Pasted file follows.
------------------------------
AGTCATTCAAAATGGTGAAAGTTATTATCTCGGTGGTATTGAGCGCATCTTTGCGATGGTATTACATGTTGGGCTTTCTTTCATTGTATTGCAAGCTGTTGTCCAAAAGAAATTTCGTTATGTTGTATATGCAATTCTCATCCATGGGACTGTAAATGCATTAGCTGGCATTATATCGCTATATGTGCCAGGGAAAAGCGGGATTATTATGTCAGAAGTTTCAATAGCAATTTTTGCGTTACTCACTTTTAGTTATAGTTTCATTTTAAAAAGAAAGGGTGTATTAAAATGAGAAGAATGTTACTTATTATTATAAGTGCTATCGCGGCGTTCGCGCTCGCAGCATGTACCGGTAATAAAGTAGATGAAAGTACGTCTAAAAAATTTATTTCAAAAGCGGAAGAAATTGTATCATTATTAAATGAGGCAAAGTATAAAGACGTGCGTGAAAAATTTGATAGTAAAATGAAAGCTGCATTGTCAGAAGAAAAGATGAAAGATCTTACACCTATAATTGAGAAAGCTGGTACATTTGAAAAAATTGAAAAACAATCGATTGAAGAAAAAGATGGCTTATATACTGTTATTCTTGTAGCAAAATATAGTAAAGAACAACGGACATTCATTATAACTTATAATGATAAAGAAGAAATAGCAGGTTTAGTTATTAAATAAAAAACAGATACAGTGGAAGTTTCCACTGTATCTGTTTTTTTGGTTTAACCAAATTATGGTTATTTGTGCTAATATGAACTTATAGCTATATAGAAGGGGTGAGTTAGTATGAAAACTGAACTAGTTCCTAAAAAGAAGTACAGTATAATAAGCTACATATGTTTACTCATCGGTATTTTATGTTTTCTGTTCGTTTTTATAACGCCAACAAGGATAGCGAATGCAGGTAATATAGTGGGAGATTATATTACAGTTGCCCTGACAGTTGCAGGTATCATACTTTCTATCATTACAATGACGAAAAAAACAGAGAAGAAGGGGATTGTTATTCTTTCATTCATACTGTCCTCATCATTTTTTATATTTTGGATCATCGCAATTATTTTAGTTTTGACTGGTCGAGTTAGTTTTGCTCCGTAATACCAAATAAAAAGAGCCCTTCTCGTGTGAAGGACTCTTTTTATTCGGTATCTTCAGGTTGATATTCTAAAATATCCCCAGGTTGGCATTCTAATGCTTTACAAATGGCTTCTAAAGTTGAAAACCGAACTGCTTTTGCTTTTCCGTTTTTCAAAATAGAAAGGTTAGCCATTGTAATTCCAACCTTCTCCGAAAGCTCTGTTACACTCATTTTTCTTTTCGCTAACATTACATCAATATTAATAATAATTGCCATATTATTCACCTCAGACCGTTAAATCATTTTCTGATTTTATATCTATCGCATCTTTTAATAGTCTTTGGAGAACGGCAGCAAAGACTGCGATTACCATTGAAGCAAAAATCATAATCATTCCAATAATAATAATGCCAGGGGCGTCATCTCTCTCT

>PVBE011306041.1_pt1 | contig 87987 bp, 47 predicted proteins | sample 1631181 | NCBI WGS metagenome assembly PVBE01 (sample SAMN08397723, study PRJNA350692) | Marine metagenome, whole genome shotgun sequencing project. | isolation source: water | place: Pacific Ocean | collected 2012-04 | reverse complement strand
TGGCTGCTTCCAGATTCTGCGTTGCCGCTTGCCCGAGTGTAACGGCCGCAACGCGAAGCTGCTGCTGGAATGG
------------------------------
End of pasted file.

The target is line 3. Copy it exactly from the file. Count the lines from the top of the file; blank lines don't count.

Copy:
TGGCTGCTTCCAGATTCTGCGTTGCCGCTTGCCCGAGTGTAACGGCCGCAACGCGAAGCTGCTGCTGGAATGG